They refer to feminism as “poison”. They ridicule the LGBT community.
- Social media-savvy conservatives claim “my body is not mine, but Allah’s”
- Observers say they are responding to a proposed landmark anti-sexual violence law
- Women have become increasingly mobilised by hard-line Islamic groups and political parties in Indonesia
Indonesia Tanpa Feminis or Indonesia Without Feminists — a campaign started just before the country’s April 17 elections — recently went viral for its opposition to feminism as a supposed Western import incompatible with Islamic values.
Their rejection of feminism is based on the assertion that “my body is not mine, but rather Allah’s” and has sparked public debate over the role of women in the world’s largest Muslim-majority country.
Indonesia Without Feminists’ slogan #UninstallFeminism reflects a growing, tech-savvy ultra-conservative movement that appeals to millennials with memes and graphics, that more mainstream, moderate organisations have failed to emulate.
“I don’t need feminism because it demonises traditional family constructs,” one post on the account said.
“If we’re talking about anti-feminism, that’s not new,” said Dr Dina Afrianty, a research fellow at La Trobe University, who added that feminist movements in Indonesia are only about 20 years old, emerging after the 1998 overthrow of former president Suharto.
What is new — argues violence against women campaigner Yuni Asrianty — is anti-feminists’ clever use of digital platforms and policy advocacy to push their puritanical and conservative ideas.
Meanwhile, experts have highlighted recently that the movement also signals a marked shift towards women becoming more involved in explicitly anti-feminist activities.
A growing coalition
Indonesia Without Feminists has gained several thousand followers through its social media platforms since its creation three months ago.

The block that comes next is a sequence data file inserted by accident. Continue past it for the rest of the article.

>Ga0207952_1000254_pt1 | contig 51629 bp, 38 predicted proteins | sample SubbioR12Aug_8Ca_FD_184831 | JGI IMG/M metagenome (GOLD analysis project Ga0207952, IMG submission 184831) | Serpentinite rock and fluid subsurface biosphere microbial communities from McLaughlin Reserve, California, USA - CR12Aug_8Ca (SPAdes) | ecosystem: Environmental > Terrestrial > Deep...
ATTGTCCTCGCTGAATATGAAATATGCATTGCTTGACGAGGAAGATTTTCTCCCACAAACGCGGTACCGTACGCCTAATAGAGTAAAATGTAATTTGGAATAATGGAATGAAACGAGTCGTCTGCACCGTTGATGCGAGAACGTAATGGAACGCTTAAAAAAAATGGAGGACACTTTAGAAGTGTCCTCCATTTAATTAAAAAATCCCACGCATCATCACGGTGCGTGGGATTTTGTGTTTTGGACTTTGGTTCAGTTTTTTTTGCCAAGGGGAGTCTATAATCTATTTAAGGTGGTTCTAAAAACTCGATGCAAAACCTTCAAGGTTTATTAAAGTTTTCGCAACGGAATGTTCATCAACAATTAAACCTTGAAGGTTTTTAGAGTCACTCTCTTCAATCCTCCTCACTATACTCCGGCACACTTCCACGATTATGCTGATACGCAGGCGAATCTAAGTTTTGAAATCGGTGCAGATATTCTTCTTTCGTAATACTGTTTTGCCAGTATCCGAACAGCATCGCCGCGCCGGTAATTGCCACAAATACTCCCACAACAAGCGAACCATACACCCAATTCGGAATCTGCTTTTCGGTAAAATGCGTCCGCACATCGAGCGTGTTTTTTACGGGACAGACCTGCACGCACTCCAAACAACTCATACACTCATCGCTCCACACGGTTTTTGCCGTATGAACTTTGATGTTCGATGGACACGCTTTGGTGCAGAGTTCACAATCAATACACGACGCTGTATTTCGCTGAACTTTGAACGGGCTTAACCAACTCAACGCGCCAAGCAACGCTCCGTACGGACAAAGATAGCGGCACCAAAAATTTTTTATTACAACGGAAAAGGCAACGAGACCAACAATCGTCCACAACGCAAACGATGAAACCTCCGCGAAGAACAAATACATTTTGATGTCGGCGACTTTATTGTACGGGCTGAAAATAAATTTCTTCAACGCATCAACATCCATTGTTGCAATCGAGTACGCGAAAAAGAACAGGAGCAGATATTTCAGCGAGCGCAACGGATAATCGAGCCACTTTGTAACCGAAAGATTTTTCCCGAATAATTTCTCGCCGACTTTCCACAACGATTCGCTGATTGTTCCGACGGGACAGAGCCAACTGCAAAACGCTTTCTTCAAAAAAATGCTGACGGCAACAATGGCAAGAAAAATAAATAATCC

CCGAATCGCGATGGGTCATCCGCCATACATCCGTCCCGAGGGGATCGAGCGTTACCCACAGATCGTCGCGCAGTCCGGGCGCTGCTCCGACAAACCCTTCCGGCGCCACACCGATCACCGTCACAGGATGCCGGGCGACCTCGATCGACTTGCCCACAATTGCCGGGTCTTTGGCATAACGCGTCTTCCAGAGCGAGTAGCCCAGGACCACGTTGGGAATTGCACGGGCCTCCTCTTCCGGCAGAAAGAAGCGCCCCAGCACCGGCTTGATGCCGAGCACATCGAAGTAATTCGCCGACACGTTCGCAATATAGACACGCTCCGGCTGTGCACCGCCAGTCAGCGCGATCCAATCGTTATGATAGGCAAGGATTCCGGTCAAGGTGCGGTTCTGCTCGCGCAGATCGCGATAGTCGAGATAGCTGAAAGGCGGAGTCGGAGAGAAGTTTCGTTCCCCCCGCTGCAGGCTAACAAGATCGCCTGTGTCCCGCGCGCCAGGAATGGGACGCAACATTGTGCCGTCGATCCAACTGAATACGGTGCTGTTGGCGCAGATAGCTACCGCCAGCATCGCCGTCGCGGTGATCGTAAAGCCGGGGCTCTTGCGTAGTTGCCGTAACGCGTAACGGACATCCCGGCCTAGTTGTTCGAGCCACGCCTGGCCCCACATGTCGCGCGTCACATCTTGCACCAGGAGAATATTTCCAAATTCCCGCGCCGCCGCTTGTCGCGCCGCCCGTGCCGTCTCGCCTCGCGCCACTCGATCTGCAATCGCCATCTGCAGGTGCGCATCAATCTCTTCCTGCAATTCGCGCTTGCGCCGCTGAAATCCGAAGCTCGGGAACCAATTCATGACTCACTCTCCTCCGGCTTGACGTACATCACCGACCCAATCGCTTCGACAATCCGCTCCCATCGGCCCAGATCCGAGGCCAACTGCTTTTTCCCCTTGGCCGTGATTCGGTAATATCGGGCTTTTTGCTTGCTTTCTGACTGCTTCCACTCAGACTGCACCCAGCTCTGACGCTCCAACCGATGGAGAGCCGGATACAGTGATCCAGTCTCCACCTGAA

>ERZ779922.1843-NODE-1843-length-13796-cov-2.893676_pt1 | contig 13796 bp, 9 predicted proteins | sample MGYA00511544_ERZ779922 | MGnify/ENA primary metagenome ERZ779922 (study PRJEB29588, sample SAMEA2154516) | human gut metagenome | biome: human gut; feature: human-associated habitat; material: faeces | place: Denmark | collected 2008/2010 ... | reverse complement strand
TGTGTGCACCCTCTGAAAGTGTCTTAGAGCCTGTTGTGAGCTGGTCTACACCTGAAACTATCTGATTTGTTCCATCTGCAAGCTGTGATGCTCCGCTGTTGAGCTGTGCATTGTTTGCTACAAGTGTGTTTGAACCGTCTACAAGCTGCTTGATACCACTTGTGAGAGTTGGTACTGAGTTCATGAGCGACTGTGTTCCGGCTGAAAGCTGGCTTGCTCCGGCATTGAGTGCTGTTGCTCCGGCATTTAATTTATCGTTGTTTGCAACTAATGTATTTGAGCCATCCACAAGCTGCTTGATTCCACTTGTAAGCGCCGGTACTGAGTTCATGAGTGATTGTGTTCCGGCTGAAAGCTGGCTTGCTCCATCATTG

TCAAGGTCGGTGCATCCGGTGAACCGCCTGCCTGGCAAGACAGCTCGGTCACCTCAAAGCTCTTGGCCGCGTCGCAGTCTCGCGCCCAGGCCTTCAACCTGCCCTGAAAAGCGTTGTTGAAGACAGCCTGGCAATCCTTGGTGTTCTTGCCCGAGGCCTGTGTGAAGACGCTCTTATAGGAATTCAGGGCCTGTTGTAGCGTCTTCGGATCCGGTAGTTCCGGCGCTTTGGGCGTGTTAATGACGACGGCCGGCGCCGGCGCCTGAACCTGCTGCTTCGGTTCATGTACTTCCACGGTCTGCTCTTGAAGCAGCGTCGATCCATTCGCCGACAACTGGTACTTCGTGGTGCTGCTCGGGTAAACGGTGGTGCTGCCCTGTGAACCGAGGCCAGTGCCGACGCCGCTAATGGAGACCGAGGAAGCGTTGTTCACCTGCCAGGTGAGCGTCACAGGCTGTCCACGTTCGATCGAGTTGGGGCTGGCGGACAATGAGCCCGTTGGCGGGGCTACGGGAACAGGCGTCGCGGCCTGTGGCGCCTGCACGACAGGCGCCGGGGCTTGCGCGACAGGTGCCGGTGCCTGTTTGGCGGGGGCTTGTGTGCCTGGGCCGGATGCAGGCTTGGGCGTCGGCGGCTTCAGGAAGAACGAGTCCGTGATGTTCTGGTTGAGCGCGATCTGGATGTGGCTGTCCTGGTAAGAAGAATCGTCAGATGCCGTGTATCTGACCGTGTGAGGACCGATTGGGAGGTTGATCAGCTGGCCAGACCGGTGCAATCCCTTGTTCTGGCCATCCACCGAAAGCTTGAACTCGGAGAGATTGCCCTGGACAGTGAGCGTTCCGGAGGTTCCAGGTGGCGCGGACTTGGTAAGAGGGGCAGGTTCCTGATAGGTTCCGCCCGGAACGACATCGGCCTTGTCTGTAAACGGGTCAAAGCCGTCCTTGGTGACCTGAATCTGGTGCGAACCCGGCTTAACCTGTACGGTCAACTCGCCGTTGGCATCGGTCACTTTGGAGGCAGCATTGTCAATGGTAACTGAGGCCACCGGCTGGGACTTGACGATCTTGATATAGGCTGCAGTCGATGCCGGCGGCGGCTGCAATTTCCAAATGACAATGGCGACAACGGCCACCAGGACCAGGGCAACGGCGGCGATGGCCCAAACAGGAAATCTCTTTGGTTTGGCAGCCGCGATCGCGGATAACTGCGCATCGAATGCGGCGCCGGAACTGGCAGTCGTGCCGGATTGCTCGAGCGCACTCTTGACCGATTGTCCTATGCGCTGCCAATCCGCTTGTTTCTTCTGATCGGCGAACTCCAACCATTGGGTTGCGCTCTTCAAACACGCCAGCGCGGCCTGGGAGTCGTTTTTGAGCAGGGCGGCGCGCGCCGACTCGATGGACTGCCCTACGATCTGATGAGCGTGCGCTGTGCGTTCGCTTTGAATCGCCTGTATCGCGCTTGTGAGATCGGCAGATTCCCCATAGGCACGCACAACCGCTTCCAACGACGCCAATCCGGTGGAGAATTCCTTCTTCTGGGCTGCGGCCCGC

It is also associated with other established conservative social movements including Indonesia Without Dating, where memes and merchandise promoting chastity have attracted almost 1 million followers.
“This movement [Indonesia Without Dating] was indeed initiated by young people for young people,” Dyah Ayu Kartika, a researcher for the Jakarta-based Centre for the Study of Religion and Democracy (PUSAD Paramadina), told the ABC.
“This movement is huge. There are already branches in several major cities in Indonesia.”
Women have become increasingly mobilised by hard-line Islamic groups and political parties in Indonesia.
A recent report from the Jakarta-based Institute for Policy Analysis of Conflict argued the mass movement against former Jakarta governor Basuki “Ahok” Tjahaja Purnama had “activated women’s political agency along conservative lines”.
“[These campaigners believe] mothers must mobilise against Jokowi in order to protect their children from un-Godly communism, homosexuality and other moral threats associated with Jokowi’s camp,” the report said.
More recently, President Joko “Jokowi” Widodo’s opponent Prabowo Subianto and the Gerindra Party mobilised female volunteers in a bid to unseat Mr Widodo in the elections.
“[Mothers] are seen as the educators and the guardian of the family’s — even the nation’s — morals,” Ms Kartika said.
For Australian medical anthropologist Linda Rae Bennett, the Indonesia Without Feministsmovement and other women-led conservative activism is a response to a proposed anti-sexual violence bill.
Importantly, the bill would outlaw marital rape.
All parties in Parliament have expressed support for the legislation, except for the Islamic-based Prosperous Justice Party (PKS).
Dr Bennett described new anti-feminist activism as a “proxy war” against the law backed by powerful male figures, who would stand to lose their right to have sex with their wives whenever they like.
Meanwhile, Azizah Nur Tamhid, a female candidate for PKS, appears to have secured another seat for the party in the recent Indonesian elections, which saw the party’s vote increase.
But women’s activists remain optimistic that the law will be passed eventually, pointing to a number of victories for women’s rights, including the country’s landmark anti-domestic violence law of 2004.
“The women’s movement in Indonesia might be young, but it’s not weak,” Dr Bennett said.